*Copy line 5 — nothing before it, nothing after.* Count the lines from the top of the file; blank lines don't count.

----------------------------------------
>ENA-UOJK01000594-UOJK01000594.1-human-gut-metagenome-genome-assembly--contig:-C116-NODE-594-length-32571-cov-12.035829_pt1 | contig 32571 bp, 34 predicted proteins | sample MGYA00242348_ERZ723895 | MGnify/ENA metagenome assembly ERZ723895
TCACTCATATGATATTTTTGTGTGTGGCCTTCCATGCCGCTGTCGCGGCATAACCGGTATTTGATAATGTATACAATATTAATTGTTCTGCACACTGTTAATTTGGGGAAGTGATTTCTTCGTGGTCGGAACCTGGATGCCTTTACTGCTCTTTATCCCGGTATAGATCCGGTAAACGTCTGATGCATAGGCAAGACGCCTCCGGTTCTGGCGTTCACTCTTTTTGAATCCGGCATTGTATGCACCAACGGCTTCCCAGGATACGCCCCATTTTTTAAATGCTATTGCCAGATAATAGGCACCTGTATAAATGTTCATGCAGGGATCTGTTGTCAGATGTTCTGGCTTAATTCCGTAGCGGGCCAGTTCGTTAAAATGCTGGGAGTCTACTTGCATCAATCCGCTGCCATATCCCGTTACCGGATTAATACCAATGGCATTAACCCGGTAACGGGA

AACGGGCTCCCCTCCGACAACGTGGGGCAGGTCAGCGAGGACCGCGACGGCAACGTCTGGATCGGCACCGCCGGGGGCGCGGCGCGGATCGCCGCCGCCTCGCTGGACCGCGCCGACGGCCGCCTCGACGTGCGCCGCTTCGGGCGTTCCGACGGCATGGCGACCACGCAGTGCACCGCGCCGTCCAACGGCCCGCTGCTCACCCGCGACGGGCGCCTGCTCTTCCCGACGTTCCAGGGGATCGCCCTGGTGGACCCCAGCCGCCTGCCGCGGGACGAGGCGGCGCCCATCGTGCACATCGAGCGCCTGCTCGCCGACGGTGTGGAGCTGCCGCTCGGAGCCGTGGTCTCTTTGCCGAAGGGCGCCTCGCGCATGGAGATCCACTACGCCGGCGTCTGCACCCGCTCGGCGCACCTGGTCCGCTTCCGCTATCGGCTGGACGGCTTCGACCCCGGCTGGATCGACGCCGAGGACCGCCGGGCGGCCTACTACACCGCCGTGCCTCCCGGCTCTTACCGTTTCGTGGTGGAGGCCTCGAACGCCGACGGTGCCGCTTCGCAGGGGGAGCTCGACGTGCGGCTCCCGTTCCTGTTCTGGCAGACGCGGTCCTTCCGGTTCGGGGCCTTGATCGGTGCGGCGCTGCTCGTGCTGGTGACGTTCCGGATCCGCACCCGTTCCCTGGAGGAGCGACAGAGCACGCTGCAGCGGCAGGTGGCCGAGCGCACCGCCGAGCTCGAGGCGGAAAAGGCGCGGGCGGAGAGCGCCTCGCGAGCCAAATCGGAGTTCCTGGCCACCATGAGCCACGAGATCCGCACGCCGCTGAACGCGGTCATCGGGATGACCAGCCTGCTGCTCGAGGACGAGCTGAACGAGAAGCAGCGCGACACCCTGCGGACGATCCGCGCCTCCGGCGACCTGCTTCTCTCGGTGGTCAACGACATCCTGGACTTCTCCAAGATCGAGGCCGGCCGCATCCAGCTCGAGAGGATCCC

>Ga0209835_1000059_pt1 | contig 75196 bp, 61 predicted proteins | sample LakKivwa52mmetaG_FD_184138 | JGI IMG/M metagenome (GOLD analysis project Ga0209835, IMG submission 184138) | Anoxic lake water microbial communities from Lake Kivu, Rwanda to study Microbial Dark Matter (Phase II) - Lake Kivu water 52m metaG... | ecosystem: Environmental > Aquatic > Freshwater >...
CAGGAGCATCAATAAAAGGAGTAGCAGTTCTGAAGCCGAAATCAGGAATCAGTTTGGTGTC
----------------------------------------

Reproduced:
CAGGAGCATCAATAAAAGGAGTAGCAGTTCTGAAGCCGAAATCAGGAATCAGTTTGGTGTC